The first step can sometimes be the most important.
Look at the Macintosh. A TV ad during the Super Bowl convinced the public that they could strike a blow against tyranny by selecting their office products more carefully.
Or the Dymaxion, the three-wheeled car. It crashed during its public trial in 1933.
One of the true joys of this job is attending public unveilings of the new and unexpected. While it is often hard to predict who will succeed from Day One, here are some hints on how to make that debut sing.
1. Try Coy Mode. In coy mode, a company tries to draw attention to itself by not talking. Coy mode often gets confused with stealth mode. In stealth mode, however, the companies simply shut up. Coy mode involves ostentatiously advertising that you’re secretive.
Bloom Energy perfected this to an art in 2009. Consumers and execs became obsessed with the company and would peruse its nebulous website and utility filing for clues.
The latest king of coy is C3, the energy management company founded by Tom Siebel. Although C3 has only vaguely described its plans or services and come up with a logo, it loves to tout who sits on its various boards and organizations.
Names include Condoleezza Rice (former Secretary of State), Spencer Abraham (former Secretary of Energy), Steve Ward (former CEO of Lenovo -- great guy, actually), Kristina Johnson (former Undersecretary for DOE) and Andy Karsner (former Assistant Secretary of the DOE).
It's hard to recall so much former greatness in one place at one time!
Other C3 associates, however, include Andreas Schierenbeck, who runs the building group at Siemens, Shankar Sastry, dean of engineering at UC Berkeley, and Mayo Shattuck III, the CEO of Constellation Energy. So maybe they do have something.
But watch out. In the end, C3 will likely come out with a system that pretty much functions like those from EnerNoc, Scientific Conservation, BuildingIQ and others, but analysts and reporters will act like a new era of civilization has dawned.
2. Play the Google Card. If you hold your event at Google, or have Google as an investor, the press world will descend on the event in droves, and not just because Google is known for its stellar snack platters.
Exhibit A: WeatherBill. It sells crop insurance. Google is an investor. Coverage of an outing this month was moderately breathless. An intriguing idea, yes, but when was the last time you saw soybean insurance covered by the New York Times?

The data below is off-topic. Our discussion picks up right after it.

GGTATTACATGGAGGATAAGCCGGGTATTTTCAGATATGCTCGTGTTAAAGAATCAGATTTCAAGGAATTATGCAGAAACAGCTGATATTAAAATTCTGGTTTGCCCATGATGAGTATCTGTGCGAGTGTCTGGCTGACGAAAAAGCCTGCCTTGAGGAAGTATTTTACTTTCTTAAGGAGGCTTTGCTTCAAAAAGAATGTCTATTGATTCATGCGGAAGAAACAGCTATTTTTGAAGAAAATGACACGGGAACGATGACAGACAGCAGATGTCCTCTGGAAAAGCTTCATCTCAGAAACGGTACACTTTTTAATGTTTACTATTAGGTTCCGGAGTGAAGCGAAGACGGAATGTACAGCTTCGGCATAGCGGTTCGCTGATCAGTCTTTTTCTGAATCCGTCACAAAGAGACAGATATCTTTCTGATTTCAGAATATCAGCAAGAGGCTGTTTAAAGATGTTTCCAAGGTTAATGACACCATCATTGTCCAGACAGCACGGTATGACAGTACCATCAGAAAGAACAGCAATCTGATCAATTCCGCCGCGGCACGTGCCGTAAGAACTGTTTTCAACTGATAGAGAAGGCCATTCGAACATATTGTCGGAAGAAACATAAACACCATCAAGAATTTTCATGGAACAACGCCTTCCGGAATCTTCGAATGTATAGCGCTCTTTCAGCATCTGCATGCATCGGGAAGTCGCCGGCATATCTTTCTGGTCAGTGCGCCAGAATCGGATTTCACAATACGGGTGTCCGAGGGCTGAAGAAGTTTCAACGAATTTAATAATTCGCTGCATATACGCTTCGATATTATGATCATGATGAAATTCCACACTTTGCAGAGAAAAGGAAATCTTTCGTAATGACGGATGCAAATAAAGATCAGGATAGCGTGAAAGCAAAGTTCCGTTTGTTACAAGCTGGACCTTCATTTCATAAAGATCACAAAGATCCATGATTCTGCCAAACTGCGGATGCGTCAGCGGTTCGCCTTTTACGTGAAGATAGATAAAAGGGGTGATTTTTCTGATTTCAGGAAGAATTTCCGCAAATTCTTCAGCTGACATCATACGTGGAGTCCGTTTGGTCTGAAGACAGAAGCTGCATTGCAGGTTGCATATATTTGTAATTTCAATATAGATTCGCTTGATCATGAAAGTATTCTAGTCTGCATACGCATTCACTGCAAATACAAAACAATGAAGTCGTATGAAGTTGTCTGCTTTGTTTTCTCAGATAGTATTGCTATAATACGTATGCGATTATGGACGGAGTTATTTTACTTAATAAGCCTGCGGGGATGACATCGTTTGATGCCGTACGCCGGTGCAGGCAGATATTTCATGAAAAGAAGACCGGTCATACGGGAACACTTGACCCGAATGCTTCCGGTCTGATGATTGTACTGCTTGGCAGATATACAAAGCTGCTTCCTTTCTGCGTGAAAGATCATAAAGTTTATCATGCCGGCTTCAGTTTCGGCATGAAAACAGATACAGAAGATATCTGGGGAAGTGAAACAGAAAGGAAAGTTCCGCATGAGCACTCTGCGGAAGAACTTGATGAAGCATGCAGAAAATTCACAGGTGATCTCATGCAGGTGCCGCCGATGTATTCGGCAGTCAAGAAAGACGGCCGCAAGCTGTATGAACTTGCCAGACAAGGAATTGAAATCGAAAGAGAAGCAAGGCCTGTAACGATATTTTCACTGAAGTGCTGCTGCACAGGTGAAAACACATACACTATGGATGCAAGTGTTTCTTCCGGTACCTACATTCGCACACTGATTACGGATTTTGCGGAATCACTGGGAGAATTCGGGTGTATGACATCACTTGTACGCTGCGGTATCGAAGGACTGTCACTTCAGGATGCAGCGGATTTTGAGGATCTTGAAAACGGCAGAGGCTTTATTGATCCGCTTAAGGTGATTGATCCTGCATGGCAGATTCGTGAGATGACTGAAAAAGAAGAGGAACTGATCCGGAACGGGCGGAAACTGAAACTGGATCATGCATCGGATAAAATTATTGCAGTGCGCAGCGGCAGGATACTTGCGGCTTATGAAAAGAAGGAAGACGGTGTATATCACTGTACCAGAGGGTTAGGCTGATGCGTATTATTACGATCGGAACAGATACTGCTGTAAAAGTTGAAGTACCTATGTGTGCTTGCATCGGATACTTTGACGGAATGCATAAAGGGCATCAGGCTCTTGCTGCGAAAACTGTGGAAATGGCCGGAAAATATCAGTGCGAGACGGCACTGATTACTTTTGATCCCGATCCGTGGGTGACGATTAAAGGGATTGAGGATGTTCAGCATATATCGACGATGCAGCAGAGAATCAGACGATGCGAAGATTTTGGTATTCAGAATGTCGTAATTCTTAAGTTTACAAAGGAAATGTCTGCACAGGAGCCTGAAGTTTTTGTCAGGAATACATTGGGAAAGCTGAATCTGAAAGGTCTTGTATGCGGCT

As an added bonus of the Google effect, WeatherBill technically wasn’t even unstealthed at the event: agricultural magazines had been writing about the company for months.
There is also a Kleiner Kard. But be careful -- celebrity halos can backfire. Don’t forget Optisolar: a few weeks after 60 Minutes and Arnold Schwarzenegger attended the solar maker’s unveiling party, it collapsed under its own weight.
3. Have Fun With Numbers. Transphorm earlier this year unveiled gallium nitride components to efficiently convert AC to DC and vice versa. It’s a great product, but I particularly enjoyed how Transphorm described what it does.
The company says its “power modules eliminate up to 90% of all electric conversion losses.” True. What it doesn’t highlight as much is that current power modules are around 90 percent efficient. Transphorm, in other words, takes you from 90 to 99 percent. A true achievement, but phrasing it that way takes out some zing.
The company also said it could save hundreds of terawatt hours of energy a year -- New York City only uses 50 terawatt hours. True enough, and a great meme, but unrealistic.
4. Don’t Mention Your Competition. Not because it makes one seem un-genteel. Instead, people might begin to realize they won't follow you in the long term.
Serious Materials has never said, “We believe we have a chance to leap ahead of Knaup Tianjin and Lafarge in premium drywall.” Instead, CEO Kevin Surace keeps the conversation going with wacky factoids about gypsum mining.
Go back to Transphorm. You won’t hear them compare themselves to STMicroelectronics or National Semiconductor. If they did, you’d be sleeping by now.
5. When Forced to Backtrack, Rely on Facts. Solyndra was at one time secretive and exclusive. Back in 2009, the company’s security team chased a reporter out of the parking lot. In 2010, the Wall Street Journal, a paper notoriously critical of all things green, touted Solyndra as top green startup. Obama came to inaugurate the factory.
Since then, Solyndra had to postpone an IPO and curb production.
Solyndra skeptics abound. But check out CEO Brian Harrison and other Solyndra execs these days. They are discussing -- in detail -- product roadmaps, costs and projected efficiencies. The company, still private, even stated that it achieved over $140 million in revenue in 2010 while development partners have demonstrated how Solyndra’s panels can be cheaper than alternatives.
Is a rebound in the offing? At least the company seems to have a better platform for debating its merits.
6. Don’t Wait Too Long. The Fisker Karma. It's coming out soon.
7. One Word Names Beat Ones with Two or Three. I still forget where to put the plurals in Twin Creeks Technologies or Silver Spring Technologies. Kudos to Positive Energy and Sustainable Spaces switching to Opower and Recurve.
8. Boil It Down to a Sentence. Ostara Nutrient Recovery Technologies? They take human sewage and convert it into fertilizer. You won’t forget it now. Bonus points for calling its final product Crystal Green, which sounds like that powdered drink mix once advertised by Linda Evans.